Standard Neoadjuvant Chemotherapy Versus Genomic Driven Chemotherapy in Patients With Breast Cancer (REMAGUS04)

This study has been completed.
Sponsor:
Collaborators:
Centre Rene Huguenin
Institut Curie
Information provided by:
Gustave Roussy, Cancer Campus, Grand Paris
ClinicalTrials.gov Identifier:
NCT01180335
First received: August 5, 2010
Last updated: March 15, 2012
Last verified: August 2010

August 5, 2010
March 15, 2012
January 2009
December 2010   (final data collection date for primary outcome measure)
Complete response rate based on the histology [ Time Frame: Tumoral assessment at 4 and 8 cycles ] [ Designated as safety issue: No ]
Same as current
Complete list of historical versions of study NCT01180335 on ClinicalTrials.gov Archive Site
Not Provided
Not Provided
Not Provided
Not Provided
 
Standard Neoadjuvant Chemotherapy Versus Genomic Driven Chemotherapy in Patients With Breast Cancer
Randomized Trial Comparing Standard Neoadjuvant Chemotherapy to Genomic Driven Chemotherapy Regimen in Patients With Breast Cancer

This randomized trial is comparing a standard neoadjuvant chemotherapy with a genomic driven chemotherapy in patients with breast cancer.

After a core biopsy, each tumor is profiled using Affymetrix U133plus2 gene expression array. DLD30 score (Hess, JCO, 2006) and TOP2A expression are quantified. Patients are then either treated with 4FEC followed by 4 docetaxel (standard arm) or by a genomic-driven regimen (experiemental arm). In the experimental arm, patients with high DLD30 receive 3 months weekly paclitaxel followed by 4 FEC, patients with high TOP2A receive 4FEC then 4 docetaxel, patients with low DLD30 and low TOP2A are treated with 6 cycles of docetaxel-capecitabine.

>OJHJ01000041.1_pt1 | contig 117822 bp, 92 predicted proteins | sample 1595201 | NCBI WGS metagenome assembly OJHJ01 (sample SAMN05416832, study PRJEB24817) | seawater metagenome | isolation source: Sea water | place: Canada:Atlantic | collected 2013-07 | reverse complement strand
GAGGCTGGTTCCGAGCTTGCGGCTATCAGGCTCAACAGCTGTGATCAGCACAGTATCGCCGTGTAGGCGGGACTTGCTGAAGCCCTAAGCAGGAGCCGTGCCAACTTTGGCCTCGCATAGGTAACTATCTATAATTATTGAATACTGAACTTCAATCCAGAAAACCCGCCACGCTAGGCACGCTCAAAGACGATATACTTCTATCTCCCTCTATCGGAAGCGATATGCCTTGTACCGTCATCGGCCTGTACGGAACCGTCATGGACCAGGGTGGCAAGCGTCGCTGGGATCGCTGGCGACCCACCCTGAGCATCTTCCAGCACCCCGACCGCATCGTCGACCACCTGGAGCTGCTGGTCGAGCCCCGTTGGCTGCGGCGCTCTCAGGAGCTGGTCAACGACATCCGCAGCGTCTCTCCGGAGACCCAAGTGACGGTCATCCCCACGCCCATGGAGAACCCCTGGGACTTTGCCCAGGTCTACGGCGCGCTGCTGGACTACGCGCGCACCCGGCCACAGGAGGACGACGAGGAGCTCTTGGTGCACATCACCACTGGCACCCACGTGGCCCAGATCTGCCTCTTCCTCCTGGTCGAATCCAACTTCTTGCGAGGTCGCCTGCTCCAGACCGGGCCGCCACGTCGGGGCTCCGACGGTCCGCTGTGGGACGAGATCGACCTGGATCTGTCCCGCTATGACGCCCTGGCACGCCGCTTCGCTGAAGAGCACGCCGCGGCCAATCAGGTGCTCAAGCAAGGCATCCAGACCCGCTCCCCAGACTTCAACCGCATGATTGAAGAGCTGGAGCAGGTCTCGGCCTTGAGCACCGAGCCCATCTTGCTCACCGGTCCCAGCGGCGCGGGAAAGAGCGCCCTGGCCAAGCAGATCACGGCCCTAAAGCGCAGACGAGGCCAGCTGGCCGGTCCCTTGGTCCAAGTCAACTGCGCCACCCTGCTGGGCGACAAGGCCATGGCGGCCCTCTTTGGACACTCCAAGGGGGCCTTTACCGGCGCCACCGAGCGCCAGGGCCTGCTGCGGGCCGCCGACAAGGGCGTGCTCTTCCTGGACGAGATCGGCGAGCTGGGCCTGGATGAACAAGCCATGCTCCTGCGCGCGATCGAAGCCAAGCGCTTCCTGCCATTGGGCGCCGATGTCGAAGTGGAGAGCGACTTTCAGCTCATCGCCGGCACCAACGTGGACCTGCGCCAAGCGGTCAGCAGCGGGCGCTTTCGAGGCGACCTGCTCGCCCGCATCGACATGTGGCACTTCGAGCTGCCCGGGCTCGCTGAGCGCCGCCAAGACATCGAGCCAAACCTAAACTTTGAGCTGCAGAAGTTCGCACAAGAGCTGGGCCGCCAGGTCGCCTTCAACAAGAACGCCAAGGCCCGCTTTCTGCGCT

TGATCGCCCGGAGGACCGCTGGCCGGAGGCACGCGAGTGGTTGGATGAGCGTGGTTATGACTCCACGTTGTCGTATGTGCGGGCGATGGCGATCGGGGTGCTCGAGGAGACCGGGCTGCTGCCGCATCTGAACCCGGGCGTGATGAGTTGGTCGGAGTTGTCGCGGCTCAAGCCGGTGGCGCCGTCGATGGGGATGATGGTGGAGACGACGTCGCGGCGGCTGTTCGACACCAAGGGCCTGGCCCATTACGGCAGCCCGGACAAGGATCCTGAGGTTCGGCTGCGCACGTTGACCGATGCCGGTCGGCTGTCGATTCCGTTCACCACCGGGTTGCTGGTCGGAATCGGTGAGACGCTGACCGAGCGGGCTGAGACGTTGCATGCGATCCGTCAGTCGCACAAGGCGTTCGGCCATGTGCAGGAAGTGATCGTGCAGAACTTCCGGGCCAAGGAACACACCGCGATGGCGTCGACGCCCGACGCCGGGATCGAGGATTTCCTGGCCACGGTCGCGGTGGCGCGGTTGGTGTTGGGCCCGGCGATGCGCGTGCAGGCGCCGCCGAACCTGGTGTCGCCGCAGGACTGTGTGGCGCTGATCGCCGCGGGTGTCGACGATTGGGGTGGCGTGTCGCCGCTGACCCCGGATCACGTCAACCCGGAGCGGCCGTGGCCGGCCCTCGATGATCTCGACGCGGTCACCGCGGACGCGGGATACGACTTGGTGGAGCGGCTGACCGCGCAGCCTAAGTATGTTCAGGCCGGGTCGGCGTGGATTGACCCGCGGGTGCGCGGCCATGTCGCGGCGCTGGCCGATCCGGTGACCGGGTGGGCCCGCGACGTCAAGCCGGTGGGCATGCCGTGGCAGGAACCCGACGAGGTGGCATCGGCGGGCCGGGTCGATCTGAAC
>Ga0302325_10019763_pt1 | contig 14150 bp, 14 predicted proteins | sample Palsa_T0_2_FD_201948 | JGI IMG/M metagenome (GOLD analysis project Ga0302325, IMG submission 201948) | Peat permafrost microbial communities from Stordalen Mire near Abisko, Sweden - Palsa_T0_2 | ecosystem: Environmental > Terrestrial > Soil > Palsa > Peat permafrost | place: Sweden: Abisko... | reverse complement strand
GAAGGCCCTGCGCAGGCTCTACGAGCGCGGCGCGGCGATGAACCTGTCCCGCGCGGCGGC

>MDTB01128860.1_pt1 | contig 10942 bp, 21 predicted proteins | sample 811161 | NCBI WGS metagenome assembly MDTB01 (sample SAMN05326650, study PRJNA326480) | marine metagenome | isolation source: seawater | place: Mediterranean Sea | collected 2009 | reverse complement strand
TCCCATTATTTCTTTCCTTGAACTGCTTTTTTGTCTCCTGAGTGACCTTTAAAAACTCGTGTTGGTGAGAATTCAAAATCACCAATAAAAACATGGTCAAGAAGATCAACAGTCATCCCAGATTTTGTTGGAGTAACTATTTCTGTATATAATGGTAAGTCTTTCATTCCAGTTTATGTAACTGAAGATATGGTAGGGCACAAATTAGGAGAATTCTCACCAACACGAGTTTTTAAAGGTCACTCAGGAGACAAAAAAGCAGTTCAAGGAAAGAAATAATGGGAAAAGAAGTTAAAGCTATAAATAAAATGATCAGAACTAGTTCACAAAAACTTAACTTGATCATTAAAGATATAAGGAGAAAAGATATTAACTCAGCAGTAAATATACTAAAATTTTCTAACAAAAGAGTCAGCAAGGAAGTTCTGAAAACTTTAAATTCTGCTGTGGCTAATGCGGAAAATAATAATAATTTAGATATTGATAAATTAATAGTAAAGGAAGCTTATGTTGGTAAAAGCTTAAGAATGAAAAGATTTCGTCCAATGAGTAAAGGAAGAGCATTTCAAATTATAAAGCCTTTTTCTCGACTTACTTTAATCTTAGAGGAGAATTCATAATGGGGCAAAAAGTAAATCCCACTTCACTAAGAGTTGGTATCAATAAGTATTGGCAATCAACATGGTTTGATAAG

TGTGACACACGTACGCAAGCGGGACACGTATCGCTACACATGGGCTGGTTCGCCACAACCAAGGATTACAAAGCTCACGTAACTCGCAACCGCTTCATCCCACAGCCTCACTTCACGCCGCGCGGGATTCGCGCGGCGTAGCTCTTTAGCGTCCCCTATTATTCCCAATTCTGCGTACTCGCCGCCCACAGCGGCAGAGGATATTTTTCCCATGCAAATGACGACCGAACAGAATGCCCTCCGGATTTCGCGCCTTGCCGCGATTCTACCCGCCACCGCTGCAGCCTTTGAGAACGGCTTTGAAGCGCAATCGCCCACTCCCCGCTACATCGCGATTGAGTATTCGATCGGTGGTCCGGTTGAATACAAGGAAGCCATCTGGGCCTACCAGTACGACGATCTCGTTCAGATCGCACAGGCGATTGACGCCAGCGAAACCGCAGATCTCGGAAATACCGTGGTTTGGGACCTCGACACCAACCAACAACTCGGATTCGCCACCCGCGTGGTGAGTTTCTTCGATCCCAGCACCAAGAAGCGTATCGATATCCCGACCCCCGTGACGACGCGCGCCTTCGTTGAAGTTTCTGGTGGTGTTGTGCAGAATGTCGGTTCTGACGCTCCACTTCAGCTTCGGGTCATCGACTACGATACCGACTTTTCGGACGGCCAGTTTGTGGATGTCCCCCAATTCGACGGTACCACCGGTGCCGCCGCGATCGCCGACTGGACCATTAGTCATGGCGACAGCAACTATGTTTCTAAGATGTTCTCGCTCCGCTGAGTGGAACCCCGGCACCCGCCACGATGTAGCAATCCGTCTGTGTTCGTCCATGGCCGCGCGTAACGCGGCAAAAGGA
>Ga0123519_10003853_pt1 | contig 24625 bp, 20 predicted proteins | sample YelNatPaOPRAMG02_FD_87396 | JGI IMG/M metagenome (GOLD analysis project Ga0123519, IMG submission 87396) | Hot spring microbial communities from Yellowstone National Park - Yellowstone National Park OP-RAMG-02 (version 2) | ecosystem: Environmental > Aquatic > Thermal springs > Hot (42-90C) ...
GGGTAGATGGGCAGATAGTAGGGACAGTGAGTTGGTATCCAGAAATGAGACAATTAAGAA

Interventional
Phase 3
Allocation: Randomized
Endpoint Classification: Efficacy Study
Intervention Model: Factorial Assignment
Masking: Open Label
Primary Purpose: Treatment
Breast Cancer
  • Drug: Chemotherapy
    4 cycles FEC followed by 4 cycles docetaxel
  • Drug: Genomic driven chemotherapy
    High DLD30 receive 3 months weekly paclitaxel followed by 4 FEC, patients with high TOP2A receive 4FEC then 4 docetaxel, patients with low DLD30 and low TOP2A are treated with 6 cycles of docetaxel-capecitabine.
  • Active Comparator: Chemotherapy
    4 cycles FEC followed by 4 cycles docetaxel
    Intervention: Drug: Chemotherapy
  • Experimental: Genomic driven chemotherapy
    High DLD30 receive 3 months weekly paclitaxel followed by 4 FEC, patients with high TOP2A receive 4FEC then 4 docetaxel, patients with low DLD30 and low TOP2A are treated with 6 cycles of docetaxel-capecitabine.
    Intervention: Drug: Genomic driven chemotherapy
Not Provided

*   Includes publications given by the data provider as well as publications identified by ClinicalTrials.gov Identifier (NCT Number) in Medline.
 
Completed
303
December 2011
December 2010   (final data collection date for primary outcome measure)

Inclusion Criteria:

  • Invasive breast cancer not eligible for conservative surgery
  • Her2 negative
  • Amount of tumor cells >30% on HES slides
  • RIN>6 and amount of RNA>1 ug
  • No metastases
  • Subject, age > 18 years and <65 years old
  • Signed written informed consent
  • PS 0-1
  • No previous treatment for breast cancer
  • Adequate organ function
  • FEVG >50%

Exclusion Criteria:

  • In situ carcinoma
  • Multifocal cancers
  • Her2+
  • Presence of metastasis
  • Genomic testing not feasible because of tumor cells <30%, RIN<6, insufficient amount of RNA
  • Organ dysfunction that contraindicates chemotherapy
Female
18 Years and older
No
Contact information is only displayed when the study is recruiting subjects
France
 
NCT01180335
CSET1376
Yes
ANDRE Fabrice, G.I.E. REMAGUS
Gustave Roussy, Cancer Campus, Grand Paris
  • Centre Rene Huguenin
  • Institut Curie
Principal Investigator: Florence LEREBOURS, MD Centre René Huguenin
Principal Investigator: Jean-Yves PIERGA, MD Institut Curie
Gustave Roussy, Cancer Campus, Grand Paris
August 2010

ICMJE     Data element required by the International Committee of Medical Journal Editors and the World Health Organization ICTRP